“SALVATION ARMY”— Growing Up Gay and Muslim

salvation army

“Salvation Army” (“L’armée du salut”)

Growing Up Gay and Muslim

Amos Lassen

I already reviewed “Salvation Army” after seeing on the festival circuit but now it is opening in New York City on January 23, 2015 at the Film Society of Lincoln Center so I decided to go back and have another look. Since it is opening here, we can expect a DVD release soon as well.

In the past we have had many films dealing with gay coming-of-age stories. “Salvation Army” is the directorial debut of acclaimed Moroccan writer Abdellah Taïa, and it is based on his own autobiographical novel and is a quiet film that shows us the nastiness of growing up with desire that must be hidden.

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The film opens with young Abdellah (Saïd Mrini) sneaking into his older brother Slimane’s (Amine Ennaji) bedroom, staring at his clothes lying on the bed, and slowly cuddling up to them, as if he were being held in the arms of a missing lover. Most of us have had similar experiences—reducing desire to fantasy and we can identify with what we see on the screen. I read and reviewed the book long before I saw the film and I was struck by it. In the book Abdellah is often held tight by the older brother’s hands, like a shield against Morocco of the outside of the home. Both the book and the film are haunting and we see that literature is the genesis for both the film and for Abdellah’s own trajectory of survival and escape. The story is told simply in brief fragments. We are very aware of the war inside Abdellah who is so repressed that he is mute as he enters the threshold of desire which is latent and not accomplished. He has to make peace with worshipping his brother from a distance— through looking at and for him. It’s an intransitive kind of looking bound to never find any satisfaction. For physical pleasure and consummation, Abdellah is forced to search elsewhere. In the beginning it is in the hands of older strangers who penetrate him violently at construction sites and the sounds that are heard are the men telling him to spread his legs and open up. Later there is a college professor from Switzerland, who becomes Abdellah’s way out of Morocco, but certainly not out of his existential misery.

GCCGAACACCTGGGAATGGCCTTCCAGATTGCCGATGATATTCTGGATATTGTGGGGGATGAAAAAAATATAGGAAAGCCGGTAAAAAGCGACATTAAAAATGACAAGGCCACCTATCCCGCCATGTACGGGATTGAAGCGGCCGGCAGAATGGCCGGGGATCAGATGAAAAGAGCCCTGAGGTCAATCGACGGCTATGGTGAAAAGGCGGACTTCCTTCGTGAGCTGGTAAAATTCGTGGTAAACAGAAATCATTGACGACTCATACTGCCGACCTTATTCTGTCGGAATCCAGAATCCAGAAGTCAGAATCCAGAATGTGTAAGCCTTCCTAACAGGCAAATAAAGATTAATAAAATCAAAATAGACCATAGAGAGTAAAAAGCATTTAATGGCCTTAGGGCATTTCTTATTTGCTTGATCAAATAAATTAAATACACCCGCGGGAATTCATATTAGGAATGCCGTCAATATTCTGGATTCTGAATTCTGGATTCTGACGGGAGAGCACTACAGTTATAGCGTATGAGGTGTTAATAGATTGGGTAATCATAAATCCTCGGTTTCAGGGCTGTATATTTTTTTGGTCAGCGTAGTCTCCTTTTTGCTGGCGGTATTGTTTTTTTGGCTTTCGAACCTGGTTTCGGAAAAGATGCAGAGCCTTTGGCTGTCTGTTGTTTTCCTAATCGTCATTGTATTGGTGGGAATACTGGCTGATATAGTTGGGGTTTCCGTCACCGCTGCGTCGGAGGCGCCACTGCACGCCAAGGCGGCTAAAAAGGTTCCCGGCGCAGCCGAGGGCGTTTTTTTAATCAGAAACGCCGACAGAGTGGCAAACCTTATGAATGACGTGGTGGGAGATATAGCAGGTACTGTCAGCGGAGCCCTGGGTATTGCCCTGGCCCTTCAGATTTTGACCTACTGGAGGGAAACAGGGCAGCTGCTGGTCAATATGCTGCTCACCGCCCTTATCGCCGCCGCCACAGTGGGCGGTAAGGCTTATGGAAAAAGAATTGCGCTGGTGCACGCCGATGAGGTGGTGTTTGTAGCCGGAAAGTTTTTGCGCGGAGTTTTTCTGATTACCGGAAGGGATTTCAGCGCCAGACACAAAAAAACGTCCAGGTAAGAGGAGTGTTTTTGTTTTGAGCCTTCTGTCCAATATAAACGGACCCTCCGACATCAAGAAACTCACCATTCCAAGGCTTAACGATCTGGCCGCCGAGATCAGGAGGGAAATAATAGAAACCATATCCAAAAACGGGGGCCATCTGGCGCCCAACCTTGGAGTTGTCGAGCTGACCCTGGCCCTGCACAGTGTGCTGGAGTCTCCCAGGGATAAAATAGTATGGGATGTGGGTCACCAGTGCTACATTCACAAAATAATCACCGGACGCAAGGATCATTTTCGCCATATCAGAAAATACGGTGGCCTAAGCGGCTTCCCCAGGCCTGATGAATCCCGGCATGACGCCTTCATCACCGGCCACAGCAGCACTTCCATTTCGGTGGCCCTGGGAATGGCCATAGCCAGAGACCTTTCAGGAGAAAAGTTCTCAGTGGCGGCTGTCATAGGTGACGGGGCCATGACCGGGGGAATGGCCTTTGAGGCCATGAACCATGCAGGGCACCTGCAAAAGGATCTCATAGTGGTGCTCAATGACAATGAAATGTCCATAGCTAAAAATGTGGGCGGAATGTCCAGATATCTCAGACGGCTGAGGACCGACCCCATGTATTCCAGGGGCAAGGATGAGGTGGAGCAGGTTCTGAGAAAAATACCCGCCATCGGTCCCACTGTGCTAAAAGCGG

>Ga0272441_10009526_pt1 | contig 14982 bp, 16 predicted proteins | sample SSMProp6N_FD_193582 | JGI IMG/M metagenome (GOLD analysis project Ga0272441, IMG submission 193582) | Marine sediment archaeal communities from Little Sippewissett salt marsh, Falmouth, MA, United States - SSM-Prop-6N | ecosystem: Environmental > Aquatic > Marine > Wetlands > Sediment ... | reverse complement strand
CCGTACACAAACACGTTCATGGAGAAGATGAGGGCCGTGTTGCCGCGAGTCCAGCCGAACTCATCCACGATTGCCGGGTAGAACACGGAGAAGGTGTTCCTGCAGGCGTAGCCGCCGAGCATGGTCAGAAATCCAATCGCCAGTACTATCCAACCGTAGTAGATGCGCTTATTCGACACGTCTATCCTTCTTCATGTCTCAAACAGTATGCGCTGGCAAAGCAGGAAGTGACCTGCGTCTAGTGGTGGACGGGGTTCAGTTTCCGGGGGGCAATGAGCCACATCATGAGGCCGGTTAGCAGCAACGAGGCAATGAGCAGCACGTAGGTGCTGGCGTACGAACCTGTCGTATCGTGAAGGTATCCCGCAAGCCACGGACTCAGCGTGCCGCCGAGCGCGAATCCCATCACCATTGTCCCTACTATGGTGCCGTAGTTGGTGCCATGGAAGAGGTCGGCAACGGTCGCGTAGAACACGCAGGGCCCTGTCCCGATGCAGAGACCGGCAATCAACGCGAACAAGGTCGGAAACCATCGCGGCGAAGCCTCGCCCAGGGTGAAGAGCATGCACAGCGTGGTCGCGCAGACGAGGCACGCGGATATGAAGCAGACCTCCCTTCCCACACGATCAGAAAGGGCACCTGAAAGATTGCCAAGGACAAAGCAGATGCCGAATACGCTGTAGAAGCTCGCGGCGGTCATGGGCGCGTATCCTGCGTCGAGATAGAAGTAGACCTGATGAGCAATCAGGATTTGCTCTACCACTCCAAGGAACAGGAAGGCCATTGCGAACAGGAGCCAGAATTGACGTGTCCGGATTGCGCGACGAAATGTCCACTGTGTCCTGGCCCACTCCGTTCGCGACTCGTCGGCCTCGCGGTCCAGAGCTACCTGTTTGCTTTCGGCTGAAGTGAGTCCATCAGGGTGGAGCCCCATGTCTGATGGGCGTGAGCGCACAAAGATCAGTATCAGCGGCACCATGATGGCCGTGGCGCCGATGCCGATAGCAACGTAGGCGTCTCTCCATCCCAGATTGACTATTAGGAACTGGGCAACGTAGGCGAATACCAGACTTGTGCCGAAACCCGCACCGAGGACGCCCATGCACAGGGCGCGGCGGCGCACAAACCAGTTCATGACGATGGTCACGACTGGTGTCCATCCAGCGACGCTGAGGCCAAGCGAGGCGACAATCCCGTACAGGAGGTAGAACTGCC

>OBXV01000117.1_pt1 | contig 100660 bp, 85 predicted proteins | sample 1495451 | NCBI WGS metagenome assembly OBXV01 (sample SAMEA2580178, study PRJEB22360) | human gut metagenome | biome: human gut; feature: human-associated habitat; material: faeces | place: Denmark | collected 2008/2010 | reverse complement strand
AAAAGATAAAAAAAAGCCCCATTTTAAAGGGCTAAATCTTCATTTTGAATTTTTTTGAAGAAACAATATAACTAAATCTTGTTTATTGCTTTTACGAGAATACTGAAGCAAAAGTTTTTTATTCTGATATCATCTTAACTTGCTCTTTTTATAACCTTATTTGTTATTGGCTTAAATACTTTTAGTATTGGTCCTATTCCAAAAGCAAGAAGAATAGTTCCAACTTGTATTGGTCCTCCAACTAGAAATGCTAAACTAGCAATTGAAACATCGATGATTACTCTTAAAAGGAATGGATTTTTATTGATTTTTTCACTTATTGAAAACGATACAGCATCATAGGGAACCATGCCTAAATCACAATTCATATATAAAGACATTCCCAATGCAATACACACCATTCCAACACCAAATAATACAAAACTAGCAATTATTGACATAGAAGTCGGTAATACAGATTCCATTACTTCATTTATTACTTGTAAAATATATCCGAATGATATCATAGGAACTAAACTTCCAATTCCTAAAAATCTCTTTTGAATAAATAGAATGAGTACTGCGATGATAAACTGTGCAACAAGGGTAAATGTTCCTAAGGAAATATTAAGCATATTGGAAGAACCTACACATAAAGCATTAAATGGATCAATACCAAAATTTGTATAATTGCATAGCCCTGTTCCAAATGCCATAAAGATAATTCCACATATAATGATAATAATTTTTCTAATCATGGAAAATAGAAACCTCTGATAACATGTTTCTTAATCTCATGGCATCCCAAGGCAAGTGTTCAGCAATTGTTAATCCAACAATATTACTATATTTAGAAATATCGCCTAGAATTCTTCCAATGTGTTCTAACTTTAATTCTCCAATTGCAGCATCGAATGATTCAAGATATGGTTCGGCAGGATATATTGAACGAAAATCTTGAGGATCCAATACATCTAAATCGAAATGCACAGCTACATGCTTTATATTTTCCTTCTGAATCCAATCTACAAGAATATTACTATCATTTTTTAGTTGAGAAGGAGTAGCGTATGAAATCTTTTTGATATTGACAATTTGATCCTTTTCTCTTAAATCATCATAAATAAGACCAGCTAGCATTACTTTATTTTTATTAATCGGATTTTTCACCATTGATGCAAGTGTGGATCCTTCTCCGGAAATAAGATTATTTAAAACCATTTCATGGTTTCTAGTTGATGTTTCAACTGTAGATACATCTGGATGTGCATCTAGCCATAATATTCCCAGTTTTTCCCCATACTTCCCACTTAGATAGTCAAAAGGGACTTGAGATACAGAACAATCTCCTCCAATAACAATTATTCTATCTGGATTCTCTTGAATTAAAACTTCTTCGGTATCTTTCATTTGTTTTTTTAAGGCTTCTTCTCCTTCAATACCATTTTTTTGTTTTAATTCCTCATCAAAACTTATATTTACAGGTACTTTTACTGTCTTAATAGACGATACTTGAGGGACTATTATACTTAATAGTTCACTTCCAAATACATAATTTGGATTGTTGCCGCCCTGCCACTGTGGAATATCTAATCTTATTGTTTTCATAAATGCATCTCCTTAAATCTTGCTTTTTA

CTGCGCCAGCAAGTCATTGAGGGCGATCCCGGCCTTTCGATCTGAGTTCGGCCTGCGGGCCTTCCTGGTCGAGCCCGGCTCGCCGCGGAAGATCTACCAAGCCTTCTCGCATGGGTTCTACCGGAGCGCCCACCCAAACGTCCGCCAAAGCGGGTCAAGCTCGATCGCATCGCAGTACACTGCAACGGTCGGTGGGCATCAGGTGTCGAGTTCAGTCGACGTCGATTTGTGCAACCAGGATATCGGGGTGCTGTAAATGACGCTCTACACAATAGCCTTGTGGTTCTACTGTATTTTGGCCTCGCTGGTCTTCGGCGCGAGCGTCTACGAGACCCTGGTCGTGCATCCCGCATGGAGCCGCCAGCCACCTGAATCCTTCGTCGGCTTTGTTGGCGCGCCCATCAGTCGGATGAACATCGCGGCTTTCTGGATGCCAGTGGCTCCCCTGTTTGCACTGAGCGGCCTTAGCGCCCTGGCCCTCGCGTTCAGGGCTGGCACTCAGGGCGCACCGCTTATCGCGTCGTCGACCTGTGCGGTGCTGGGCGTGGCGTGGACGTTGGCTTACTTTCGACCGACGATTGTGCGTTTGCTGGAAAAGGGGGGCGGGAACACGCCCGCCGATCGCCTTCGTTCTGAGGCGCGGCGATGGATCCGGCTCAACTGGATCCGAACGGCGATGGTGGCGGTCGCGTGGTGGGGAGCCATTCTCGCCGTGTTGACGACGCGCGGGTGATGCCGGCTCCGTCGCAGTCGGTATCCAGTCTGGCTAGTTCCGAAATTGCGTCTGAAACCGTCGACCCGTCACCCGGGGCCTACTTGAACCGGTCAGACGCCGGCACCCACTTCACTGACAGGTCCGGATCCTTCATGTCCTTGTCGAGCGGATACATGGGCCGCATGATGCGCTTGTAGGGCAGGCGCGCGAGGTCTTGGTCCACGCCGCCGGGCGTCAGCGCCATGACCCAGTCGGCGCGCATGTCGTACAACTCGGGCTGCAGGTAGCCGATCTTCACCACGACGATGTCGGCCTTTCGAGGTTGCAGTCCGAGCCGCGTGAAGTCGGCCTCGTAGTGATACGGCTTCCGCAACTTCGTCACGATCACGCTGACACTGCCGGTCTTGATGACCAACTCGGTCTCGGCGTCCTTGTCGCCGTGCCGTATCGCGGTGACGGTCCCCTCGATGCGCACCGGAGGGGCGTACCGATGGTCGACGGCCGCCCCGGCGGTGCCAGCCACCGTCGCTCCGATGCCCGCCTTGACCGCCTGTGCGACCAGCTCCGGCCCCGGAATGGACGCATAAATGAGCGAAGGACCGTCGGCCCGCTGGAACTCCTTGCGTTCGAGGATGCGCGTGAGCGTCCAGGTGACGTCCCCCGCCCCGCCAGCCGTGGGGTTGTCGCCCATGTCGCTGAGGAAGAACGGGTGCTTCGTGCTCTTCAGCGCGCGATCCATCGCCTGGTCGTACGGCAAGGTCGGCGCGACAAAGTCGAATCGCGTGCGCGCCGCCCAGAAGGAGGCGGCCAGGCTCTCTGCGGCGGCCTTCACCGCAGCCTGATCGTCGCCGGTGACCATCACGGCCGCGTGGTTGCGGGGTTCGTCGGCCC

I have seen many, many movies about coming-of-age but this is the first that shows how a young gay boy experiences alienation and he does so with concision, softness, and poetic accuracy. Abdellah may, when he feels courageous, be able to kneel by his father’s side and lay his head, or kiss his hand, or playfully hug his shirtless brother, but he never voices about what he feels. There is not much dialogue and what there is comes across as banal; characters never utter more than just one line at a time. The drama of the film is in its silence and one boy’s despair and desolation as he realizes that he has absolutely no resources to understand, or express. “This is a film about the deafening silence of queerness. Or, rather, the deafening silence exacted onto queerness if a queer boy is to survive at all”.

Abdellah is a teen who lives with his poor family in Casablanca in an overcrowded small house. During the day he helps his sisters doing household chores and his mother who seems perpetually angry with him. This could be because Abdellah is a boy and she thinks of him like she thinks of her husband who she despises. Her husband has been physically abusive to her but she also knows that Abdellah is different than other boys. Even at this young age, Abdellah accepts his homosexuality and has sexual encounters with older men. He is aware of the danger of doing this and he dreams of getting away to somewhere where he can be himself. As I said earlier, he idolizes his older brother Slimane and once when he, Slimane and his brother Mustapha went for a weekend to the sea, Abdellah cruised a older European man and offered himself up to him. Slimane was busy with a waitress that he met.